2. Jesus shared the Father’s glory.

He stated this in verse 5: “And now, glorify Thou Me together with Thyself, Father, with the glory which I ever had with Thee before the world was.” Hebrews 1:3 states it: “And He is the radiance of His [the Father’s] glory and the exact representation of His nature.” The Apostle John testified: “And the Word became flesh, and dwelt among us, and we beheld His glory, glory as of the only begotten from the Father, full of grace and truth” (John 1:14).

As we have seen, the glory of God is the sum total of all that He is, the expression of His character. It is the manifestation of all that He is in Himself, His marvelous attributes. We have a difficult time grasping the concept of God’s glory because there is nothing like it on earth. While it is true that “The heavens are telling of the glory of God” (Psalm 19:1), it is also true that sin has put God’s creation into bondage and robbed God of glory (Romans 8:18–25). Psalm 19 makes special mention of the sun as an illustration of God’s glory, and perhaps that is the closest we can come to finding a picture. Just as the rays of the sun cannot be separated from the sun itself, so Jesus Christ cannot be separated from God, because He is God.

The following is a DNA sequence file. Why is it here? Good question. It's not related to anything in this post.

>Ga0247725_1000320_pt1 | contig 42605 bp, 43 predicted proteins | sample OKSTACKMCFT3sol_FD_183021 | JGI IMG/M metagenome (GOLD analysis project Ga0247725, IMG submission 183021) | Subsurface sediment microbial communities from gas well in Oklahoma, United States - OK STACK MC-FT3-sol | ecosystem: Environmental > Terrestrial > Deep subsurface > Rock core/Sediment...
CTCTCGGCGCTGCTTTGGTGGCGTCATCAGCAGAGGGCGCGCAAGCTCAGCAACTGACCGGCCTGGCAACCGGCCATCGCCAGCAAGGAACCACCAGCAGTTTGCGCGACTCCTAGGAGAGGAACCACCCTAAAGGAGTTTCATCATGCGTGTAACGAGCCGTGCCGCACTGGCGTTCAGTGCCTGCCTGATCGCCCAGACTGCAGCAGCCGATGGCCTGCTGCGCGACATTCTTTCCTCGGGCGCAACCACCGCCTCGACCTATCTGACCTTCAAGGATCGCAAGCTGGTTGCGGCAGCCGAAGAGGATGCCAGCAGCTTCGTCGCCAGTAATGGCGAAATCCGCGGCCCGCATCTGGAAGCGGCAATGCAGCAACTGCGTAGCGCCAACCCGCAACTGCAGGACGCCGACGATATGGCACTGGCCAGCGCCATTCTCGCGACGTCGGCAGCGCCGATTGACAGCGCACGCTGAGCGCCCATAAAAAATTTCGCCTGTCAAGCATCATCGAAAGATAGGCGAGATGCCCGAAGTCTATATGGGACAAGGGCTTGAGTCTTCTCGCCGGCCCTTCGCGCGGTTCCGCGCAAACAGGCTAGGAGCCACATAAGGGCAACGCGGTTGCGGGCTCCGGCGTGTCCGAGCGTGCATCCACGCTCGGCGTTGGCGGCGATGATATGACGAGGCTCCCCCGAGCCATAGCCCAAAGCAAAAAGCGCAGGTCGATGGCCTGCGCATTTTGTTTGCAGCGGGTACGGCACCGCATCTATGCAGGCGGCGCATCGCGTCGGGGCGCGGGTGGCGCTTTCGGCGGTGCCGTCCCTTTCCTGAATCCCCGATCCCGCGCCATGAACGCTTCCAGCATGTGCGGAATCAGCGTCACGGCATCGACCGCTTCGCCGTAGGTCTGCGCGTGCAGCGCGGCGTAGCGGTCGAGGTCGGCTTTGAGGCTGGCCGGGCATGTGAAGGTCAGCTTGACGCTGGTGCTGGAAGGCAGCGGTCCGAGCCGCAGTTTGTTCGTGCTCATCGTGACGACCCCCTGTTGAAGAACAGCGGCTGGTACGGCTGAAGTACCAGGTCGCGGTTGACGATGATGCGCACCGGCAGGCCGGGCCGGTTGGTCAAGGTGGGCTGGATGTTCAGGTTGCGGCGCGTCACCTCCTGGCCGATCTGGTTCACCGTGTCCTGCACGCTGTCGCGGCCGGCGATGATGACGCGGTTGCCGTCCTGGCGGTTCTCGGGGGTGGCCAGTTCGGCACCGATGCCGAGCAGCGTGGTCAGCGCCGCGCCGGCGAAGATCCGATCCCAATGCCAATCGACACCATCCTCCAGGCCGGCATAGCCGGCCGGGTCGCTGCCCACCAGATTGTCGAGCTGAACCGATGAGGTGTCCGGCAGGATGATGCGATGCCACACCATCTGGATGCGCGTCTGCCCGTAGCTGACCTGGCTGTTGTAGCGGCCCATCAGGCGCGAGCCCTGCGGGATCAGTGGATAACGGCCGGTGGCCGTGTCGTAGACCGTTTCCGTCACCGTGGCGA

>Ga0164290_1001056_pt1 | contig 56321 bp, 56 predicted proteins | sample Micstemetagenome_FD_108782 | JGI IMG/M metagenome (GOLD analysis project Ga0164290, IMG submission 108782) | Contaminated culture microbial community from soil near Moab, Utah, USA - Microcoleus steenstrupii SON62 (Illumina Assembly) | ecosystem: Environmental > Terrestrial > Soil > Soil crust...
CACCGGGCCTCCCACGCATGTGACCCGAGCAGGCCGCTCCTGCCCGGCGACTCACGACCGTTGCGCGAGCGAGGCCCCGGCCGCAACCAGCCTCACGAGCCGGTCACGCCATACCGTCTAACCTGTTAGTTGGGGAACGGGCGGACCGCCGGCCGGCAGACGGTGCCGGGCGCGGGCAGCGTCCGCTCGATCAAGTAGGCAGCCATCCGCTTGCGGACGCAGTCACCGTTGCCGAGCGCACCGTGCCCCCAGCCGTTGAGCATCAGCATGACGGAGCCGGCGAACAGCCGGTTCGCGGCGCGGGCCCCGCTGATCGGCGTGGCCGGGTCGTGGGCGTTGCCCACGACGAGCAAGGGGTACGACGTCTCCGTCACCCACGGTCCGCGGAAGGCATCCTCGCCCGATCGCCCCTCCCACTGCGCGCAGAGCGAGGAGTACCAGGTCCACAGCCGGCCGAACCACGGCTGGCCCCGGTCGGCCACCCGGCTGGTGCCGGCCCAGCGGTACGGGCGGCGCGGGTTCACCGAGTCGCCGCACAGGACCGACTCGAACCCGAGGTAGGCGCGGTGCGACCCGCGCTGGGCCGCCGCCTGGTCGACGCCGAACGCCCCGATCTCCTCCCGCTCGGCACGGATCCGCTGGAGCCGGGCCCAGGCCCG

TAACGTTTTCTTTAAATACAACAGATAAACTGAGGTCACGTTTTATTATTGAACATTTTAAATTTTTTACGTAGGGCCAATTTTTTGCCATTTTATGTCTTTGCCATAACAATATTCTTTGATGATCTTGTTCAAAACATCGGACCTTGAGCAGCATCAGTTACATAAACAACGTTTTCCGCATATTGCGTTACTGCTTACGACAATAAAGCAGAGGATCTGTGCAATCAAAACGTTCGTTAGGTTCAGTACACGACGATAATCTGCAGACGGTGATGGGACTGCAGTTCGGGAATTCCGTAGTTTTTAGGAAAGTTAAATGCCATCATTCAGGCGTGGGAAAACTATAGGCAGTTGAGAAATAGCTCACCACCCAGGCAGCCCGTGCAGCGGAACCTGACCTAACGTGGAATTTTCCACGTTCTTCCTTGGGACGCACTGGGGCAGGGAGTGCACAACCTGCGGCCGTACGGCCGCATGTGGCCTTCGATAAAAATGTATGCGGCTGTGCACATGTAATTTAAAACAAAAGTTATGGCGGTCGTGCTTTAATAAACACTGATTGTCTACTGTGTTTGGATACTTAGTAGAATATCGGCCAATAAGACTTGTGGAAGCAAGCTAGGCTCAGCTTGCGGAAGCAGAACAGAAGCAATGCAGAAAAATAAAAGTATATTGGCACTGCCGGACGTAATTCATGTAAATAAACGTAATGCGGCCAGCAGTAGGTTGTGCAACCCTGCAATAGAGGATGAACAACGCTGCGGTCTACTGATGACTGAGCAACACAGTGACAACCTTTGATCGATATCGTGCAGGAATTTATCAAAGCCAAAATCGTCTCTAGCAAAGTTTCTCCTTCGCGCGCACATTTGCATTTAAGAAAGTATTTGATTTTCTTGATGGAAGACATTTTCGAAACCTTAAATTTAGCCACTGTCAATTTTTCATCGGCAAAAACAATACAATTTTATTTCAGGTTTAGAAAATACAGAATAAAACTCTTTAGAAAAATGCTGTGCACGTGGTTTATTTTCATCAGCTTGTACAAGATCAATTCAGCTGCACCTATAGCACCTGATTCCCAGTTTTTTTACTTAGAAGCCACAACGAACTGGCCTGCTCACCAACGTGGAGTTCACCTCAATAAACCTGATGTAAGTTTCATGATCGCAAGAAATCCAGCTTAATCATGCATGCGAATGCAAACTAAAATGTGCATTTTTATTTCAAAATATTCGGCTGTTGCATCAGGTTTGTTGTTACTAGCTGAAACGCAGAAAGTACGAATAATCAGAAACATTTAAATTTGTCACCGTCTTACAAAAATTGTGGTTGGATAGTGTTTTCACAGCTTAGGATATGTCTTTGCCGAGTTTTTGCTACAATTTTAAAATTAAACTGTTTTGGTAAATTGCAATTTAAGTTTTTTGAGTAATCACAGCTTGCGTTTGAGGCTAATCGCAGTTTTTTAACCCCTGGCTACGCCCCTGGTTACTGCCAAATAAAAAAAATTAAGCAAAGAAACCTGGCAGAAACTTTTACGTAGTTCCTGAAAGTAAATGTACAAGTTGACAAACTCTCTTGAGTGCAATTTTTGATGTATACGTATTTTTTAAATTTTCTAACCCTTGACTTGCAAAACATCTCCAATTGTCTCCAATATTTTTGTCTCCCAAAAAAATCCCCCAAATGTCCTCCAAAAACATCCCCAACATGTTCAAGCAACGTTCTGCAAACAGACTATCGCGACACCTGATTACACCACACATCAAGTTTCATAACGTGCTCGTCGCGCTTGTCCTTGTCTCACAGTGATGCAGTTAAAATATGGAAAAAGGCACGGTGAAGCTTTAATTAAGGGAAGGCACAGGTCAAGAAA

The amazing thing is this: Those who have trusted Jesus Christ as their Savior possess this glory now (John 17:22) and will see God’s glory and share it in heaven one day (John 17:24). God does not need man or anything else in order to be glorious. He is glorious in Himself and eternally self-sufficient. Yet in His grace, He deigned to share His glory with sinful man! And Jesus Christ was willing to lay aside His glory to die so that sinners, all of whom have fallen short of God’s glory (Romans 3:23), might receive that glory.

3. Jesus was beloved of the Father.

He stated this in verse 24: “… for Thou didst love Me before the foundation of the world.” “God is love” (1 John 4:8). Before God poured His love out on mankind, the Persons of the Godhead expressed their perfect love to one another in a glorious communion. The Scriptures especially point out the Father’s love for the Son.